Airports need additional funding, and the primary source of this funding—particularly for our large hub airports—is the Passenger Facility Charge (PFC).  The PFC’s maximum of $4.50 per segment, however, has not been raised since 2000, which has reduced its purchasing power by roughly half.  To put it another way: the longer the PFC’s purchasing power continues to be stalled the more expensive necessary capital improvement projects become.

The investment we make in airports will help further bolster our economy by bringing growth to other sectors, including travel, tourism, and global commerce.  If we allow U.S. infrastructure to continue to age without new investment, we will fall behind.  Any lag in our economic growth because of an outdated infrastructure jeopardizes our competitiveness in the global market.

The world is growing more global each day.  In an increasingly competitive global market, we must be able to successfully meet capacity demands with the safe, efficient, and modern facilities that passengers and cargo shippers expect.  Modernizing the way we finance airport improvement projects is essential for airports to meet these needs, all while creating U.S. jobs and growing our economy.  I look forward to working with my transportation colleagues to make that happen.

Small Airports Are Gateways to America’s Many Tourism Attractions

by Kevin M. Burke
President and CEO
ACI-NA

As National Travel and Tourism week in the U.S. comes to a close, I’d like to offer a special salute to our robust network of smaller airports that our large hubs depend on to provide millions of international visitors with convenient access to America’s many wonders.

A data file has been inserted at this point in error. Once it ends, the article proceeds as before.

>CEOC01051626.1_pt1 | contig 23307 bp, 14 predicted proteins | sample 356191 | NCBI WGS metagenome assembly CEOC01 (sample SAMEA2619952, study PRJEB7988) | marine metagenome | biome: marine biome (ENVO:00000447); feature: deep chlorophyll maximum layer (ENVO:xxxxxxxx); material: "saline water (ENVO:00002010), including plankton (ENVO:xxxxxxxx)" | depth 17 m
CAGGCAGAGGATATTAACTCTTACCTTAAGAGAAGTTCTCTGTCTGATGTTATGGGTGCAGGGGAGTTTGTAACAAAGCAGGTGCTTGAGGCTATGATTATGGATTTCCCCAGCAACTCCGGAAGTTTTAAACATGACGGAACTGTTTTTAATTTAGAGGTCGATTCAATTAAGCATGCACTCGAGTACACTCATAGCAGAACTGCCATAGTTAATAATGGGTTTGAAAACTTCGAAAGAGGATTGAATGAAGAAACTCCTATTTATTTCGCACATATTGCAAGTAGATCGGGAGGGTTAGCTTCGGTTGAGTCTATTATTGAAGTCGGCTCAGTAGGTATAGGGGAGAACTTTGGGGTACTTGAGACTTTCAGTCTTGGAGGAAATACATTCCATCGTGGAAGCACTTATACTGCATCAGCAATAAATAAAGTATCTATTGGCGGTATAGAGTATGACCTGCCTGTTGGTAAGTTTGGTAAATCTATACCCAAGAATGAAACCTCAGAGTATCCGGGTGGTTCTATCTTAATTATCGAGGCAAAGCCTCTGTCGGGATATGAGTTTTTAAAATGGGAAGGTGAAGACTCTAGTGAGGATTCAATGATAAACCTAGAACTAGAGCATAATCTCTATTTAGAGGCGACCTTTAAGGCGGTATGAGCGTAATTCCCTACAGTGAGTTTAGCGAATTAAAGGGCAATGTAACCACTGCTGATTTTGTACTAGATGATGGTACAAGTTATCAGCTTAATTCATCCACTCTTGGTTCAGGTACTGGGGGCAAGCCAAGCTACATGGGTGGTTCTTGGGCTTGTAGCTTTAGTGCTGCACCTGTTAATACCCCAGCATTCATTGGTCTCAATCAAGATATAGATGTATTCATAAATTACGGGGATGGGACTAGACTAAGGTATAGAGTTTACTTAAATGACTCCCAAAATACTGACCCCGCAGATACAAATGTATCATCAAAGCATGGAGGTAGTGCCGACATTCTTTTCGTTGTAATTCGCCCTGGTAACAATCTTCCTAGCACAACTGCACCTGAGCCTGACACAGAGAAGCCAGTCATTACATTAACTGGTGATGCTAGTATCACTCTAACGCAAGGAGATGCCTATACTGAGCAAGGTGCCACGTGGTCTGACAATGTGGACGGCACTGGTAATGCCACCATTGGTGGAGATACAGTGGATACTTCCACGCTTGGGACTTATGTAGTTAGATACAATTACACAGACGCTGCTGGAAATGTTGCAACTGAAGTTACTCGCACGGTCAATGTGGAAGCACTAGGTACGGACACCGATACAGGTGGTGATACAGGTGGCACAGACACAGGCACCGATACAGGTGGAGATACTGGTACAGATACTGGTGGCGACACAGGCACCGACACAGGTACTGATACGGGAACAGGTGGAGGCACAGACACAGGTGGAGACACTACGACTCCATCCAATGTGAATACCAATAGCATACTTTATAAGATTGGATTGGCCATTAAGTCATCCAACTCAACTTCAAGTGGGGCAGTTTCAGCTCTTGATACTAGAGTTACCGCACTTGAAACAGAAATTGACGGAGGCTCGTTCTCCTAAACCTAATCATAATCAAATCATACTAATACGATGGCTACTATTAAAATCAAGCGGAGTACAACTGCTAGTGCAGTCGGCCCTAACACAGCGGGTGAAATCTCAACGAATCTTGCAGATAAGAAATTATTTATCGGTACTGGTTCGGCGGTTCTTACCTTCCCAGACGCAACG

We’ve spent this important week educating stakeholders about the positive economic contribution airports provide, especially in local communities. The U.S. operates the world’s largest – and by far most complex – air transportation system. All sizes of commercial airports around the country are vital, interconnected components of this amazing network.

Just think about it. Visitors from anywhere in the world can fly into one of the nation’s major international airports, and hop on connecting flights to Rapid City, South Dakota, to visit Mt. Rushmore and the Badlands, or to San Antonio, Texas, to see the Alamo and the many scenic wonders of the American West.

Last week, Louisville Regional Airport welcomed visitors to the 140th running of the Kentucky Derby, the first jewel in Triple Crown thoroughbred races and the “greatest two minutes in sports.” The airport welcomed visitors with the sights, sounds and tastes of a region famous for bourbon whisky, lush pastures and horseracing prowess.

What all of these special locales from coast to coast share is participation in a nationwide interconnected aviation network.  This message remains particularly important as the federal government continues to invest in the future of transportation. The development of a 21st century transportation infrastructure depends on continued funding for vital improvement projects at airports of all sizes.